Year in Review 2010
Productions of 2010
A Funny Thing Happened on the Way to the Forum, Williamstown
Jessica Stone’s direction, A Funny Thing Happened on the
Way to the Forum at WTF was a constellation, and the cast
its stars, each with his own brilliance (an all-male cast
that did, amazingly, put the focus on the comedy, not the
flesh). Stone’s show achieved that hoped-for theatrical rarity:
actual people on stage honestly sharing their humanity in
all its quirks and glory.
The Winter’s Tale, Shakespeare and Company
magnificent concluding scene under Coleman’s deft direction
showed that this difficult late work wasn’t two separate plays
joined together only by program notes, but a subtle work of
art and nature harmonized into a melding of laughter and tears.
No acting troupe works as well and fully with an audience
as Shakespeare and Company does, and the audience heartily
applauded even as members wiped away a few tears.
Play by Play: Blue Moons, Stageworks/Hudson
plays plus four actors times 16 characters equaled 90 minutes
of excellent theater. Always one of the bravest and best theatrical
events of the year, the addition this year of virtuoso actors
Jonathan Epstein and Tod Randolph made Blue Moons not
just a rarity but a wonder.
The Life and Death of King Richard III, Shakespeare
a bravura turn, the famous opening monologue, “Now is the
winter of our discontent,” was done with the peerless John
Douglas Thompson flat on his back, the top of his head facing
the audience. We heard the words ring out in their honeyed
menace, in their declaration of intent. Filled with more excellent
performances and scenes than could fit into a single review,
Shakespeare and Company’s The Life and Death of King Richard
III was a must-see.
The Crucible, Barrington Stage Company
final act of this excellent production showed how far the
honest and God-loving can fall to the demagogues and God-fearing.
This Elizabeth and John were the first Proctor couple I’ve
seen on stage who knew what lips were for, and as Proctor,
Innvar’s struggle to find words, to remember how to speak,
especially the lies Judge Danforth demanded, was one of the
finest acting moments I’ve seen this extraordinary talent
create. This was a Crucible worth the visit both for
the timeliness of the play and the excellence of the performances.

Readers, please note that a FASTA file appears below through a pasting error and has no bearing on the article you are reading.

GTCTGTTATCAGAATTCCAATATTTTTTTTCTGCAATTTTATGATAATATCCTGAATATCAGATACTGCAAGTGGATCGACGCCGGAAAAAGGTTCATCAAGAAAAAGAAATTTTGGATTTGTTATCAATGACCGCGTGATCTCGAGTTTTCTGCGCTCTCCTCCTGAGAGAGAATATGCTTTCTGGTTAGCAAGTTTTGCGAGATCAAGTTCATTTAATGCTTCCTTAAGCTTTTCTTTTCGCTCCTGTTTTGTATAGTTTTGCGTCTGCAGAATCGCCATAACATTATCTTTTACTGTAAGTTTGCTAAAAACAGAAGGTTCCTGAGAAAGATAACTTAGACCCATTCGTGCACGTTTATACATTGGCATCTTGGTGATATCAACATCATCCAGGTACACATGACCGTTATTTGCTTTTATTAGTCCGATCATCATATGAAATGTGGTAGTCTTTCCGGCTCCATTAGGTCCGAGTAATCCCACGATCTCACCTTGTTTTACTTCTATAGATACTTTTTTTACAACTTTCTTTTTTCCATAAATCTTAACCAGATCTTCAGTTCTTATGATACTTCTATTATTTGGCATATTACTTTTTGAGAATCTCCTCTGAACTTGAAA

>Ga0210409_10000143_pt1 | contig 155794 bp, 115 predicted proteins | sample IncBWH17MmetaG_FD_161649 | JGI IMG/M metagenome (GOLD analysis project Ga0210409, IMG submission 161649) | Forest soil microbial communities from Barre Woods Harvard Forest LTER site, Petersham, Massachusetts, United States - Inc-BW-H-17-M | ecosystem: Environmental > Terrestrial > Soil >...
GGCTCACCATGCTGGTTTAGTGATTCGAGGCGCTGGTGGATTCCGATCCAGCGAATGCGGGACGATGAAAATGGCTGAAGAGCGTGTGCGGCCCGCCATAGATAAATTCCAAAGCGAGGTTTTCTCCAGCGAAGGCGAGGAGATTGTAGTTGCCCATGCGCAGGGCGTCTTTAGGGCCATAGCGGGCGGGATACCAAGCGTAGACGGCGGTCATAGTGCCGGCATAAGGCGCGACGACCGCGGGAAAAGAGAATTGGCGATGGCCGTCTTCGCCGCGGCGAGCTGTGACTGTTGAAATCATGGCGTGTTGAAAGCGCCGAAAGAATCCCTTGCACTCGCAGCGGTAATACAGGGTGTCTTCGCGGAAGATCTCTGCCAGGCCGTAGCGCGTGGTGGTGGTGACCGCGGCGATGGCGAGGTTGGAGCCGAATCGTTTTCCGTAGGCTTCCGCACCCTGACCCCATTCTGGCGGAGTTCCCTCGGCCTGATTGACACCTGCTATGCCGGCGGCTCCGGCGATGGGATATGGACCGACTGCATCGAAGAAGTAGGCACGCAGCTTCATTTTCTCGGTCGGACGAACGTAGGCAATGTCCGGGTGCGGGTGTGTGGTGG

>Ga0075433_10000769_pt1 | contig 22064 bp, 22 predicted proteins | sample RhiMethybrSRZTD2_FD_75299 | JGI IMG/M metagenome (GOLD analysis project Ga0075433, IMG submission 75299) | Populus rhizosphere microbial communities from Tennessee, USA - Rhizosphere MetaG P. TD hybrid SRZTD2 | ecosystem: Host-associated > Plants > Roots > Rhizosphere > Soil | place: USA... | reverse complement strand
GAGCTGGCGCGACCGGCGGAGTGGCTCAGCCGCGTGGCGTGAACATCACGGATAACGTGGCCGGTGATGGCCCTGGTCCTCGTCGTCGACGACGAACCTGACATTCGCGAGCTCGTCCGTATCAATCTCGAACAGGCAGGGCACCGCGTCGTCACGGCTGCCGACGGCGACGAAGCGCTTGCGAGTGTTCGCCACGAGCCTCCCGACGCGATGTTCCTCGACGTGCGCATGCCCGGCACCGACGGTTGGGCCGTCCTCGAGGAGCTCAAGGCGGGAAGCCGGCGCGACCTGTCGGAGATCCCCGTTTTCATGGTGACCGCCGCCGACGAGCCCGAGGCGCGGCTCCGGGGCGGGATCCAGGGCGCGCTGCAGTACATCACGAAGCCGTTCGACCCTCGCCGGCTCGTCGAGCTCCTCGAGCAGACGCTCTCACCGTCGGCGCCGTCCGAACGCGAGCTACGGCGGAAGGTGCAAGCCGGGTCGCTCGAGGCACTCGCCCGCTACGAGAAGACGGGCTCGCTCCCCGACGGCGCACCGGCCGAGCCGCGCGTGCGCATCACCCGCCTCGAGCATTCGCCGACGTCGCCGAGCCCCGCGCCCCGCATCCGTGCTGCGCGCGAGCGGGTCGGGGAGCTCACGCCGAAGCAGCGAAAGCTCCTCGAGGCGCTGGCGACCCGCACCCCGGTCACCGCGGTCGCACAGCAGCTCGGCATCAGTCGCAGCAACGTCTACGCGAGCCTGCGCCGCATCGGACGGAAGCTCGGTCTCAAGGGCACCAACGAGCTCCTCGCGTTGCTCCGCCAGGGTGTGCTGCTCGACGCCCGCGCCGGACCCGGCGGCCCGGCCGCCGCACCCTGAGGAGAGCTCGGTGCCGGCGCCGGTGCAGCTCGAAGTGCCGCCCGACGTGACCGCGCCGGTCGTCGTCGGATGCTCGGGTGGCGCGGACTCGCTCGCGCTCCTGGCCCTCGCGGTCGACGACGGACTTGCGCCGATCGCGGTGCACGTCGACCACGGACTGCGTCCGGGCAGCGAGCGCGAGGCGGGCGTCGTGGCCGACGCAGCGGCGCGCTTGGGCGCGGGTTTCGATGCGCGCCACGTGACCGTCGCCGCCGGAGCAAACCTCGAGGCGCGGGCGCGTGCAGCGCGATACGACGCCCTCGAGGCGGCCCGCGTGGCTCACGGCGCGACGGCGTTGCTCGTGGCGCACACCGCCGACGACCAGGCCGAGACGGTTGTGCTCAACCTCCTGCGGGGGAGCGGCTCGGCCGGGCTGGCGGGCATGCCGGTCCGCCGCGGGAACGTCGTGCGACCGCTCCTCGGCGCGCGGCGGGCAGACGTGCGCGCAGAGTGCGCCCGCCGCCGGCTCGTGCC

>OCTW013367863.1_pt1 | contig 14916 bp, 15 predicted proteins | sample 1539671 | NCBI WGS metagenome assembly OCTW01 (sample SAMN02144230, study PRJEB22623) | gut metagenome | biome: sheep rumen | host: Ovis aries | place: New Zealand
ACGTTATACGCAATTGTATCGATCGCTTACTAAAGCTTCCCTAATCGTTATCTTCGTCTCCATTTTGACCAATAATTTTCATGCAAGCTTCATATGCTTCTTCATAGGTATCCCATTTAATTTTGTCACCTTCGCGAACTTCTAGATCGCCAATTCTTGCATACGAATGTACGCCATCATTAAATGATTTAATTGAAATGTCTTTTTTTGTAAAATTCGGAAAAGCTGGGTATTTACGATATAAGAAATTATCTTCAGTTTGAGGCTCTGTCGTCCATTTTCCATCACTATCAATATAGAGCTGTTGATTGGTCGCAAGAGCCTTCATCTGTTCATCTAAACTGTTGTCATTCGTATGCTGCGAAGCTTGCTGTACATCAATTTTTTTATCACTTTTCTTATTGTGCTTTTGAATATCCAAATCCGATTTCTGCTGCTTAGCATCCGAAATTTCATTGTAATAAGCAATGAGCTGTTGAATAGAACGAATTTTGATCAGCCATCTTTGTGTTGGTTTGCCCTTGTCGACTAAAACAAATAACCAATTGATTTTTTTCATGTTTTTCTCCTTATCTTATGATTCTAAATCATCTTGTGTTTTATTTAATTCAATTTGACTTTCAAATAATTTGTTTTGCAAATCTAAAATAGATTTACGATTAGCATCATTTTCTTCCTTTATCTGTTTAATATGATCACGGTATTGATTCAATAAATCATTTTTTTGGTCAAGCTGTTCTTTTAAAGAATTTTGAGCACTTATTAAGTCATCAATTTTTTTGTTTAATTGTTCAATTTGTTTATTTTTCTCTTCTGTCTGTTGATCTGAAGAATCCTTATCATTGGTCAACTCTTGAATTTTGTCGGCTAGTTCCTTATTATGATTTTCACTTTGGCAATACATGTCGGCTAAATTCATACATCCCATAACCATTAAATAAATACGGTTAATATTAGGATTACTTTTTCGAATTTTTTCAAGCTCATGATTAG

The Guardsman, Berkshire Theatre Festival
Actress” (Jayne Atkinson) and “The Actor” (Michel Gill) argued
when the curtain opened for director John Rando’s briskly
paced production of this seldom-seen 1910 comic gem. That
the curtain closed on almost an identical moment underscored
how tight and grandly affected The Guardsman is. This
was a comedy in a grand style, an exercise in manners, gestures,
accents, and affection that created frequent laughter from
the audience and also hinted at the theme weaving more gently
through this genial farce: Is there anything you can’t believe,
and Company’s Mengleberg and Mahler.
Mengleberg and Mahler, Shakespeare and Company
Klein used the Bernstein Theatre well, with huge black-and-white
historic photos and movies of the principal settings and people
of Mengleberg and Mahler. That Mengleberg’s banishment
came from his declaration to the Nazis justifying playing
Mahler’s music—“not Jewish music or German music, there’s
only good music and bad music”—made his punishment, a six-year
ban from conducting in his homeland, all the more poignant
given that Mengleberg dies in 1951 just as the ban ends. This
one-actor play made for remarkable entertainment, especially
being so close to Tanglewood, and to contemporary dilemmas.
Freud’s Last Session, Barrington Stage Company
with previous Mark St. Germain debut productions over the
years at Barrington Stage Company, Freud’s Last Session
posited polemics that sought to make the audience think and
feel. Grounding his plays in some historical fact, St. Germain
introduced a possible chance occurrence, and the clash of
ideas were off and running all the way to an off-Broadway
run. The invented metaphysical visit between atheist Freud
and devout Catholic C.S. Lewis stayed with you both intellectually
and emotionally long after the stage lights darkened, making
the possible plausible.
A Christmas Carol, the New York State Theatre Institute
venerable classic A Christmas Carol showed the venerable
New York State Theatre Institute at its best: stripped down
to the bare bones production featuring lots of children and
focused on the story and the acting.
Annie Get Your Gun, Park Playhouse
best rebooting of a local theater institution, this thoughtful
production was one of the better ones in Park Playhouse’s
venerated 21-year history, and Annie Get Your Gun showed
the value of rebooting leadership by creating one of the best
community theater free outdoor productions in the region.
A Funny Thing Happened on the Way to the Forum.
T. Charles Erickson
Performances of 2010
Christopher Fitzgerald, Bryce Pinkham, David Turner, David
Costabile, Graham Rowat, Jeremy Shamos , Josh Griesetti, Chivas
Michael , Paul Castree, Zackary Grady, Adam Lerman, Jon Patrick
Walker, Joe Aaron Reid, and Kevin Cahoon; cast of A Funny
Thing Happened on the Way to the Forum, Williamstown Theatre
John Douglas Thompson, Richard, Duke of Gloucester, The
Life and Death of Richard III, Shakespeare and
3. Christopher Innvar, John Proctor, The Crucible,
Barrington Stage Company
Tod Randolph, various characters, Blue Moons, StageWorks/Hudson
5. Jonathan Epstein, various characters, Blue Moons,
Mark H. Dold, C.S. Lewis, Freud’s Last Session, Barrington
7. Rocco Sisto, Octavio in The Taster, Shakespeare
8. Angela Rauscher, Aphra Bein in Or, Stageworks/Hudson
9. Campbell Scott, Stage Manager in Our Town, Williamstown
10. Bethany Caputo, Emily Webb in Our Town, Walking
the Dog Theater